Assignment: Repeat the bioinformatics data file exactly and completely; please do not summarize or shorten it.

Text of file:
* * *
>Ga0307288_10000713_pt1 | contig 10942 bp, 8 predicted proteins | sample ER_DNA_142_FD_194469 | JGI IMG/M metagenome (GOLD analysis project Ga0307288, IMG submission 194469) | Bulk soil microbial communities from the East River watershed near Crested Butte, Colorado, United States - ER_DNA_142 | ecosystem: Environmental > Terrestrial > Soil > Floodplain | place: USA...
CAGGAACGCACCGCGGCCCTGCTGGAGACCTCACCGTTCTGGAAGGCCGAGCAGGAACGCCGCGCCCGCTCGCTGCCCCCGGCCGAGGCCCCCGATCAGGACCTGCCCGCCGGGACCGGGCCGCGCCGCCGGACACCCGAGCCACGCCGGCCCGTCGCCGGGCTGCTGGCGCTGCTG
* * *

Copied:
>Ga0307288_10000713_pt1 | contig 10942 bp, 8 predicted proteins | sample ER_DNA_142_FD_194469 | JGI IMG/M metagenome (GOLD analysis project Ga0307288, IMG submission 194469) | Bulk soil microbial communities from the East River watershed near Crested Butte, Colorado, United States - ER_DNA_142 | ecosystem: Environmental > Terrestrial > Soil > Floodplain | place: USA...
CAGGAACGCACCGCGGCCCTGCTGGAGACCTCACCGTTCTGGAAGGCCGAGCAGGAACGCCGCGCCCGCTCGCTGCCCCCGGCCGAGGCCCCCGATCAGGACCTGCCCGCCGGGACCGGGCCGCGCCGCCGGACACCCGAGCCACGCCGGCCCGTCGCCGGGCTGCTGGCGCTGCTG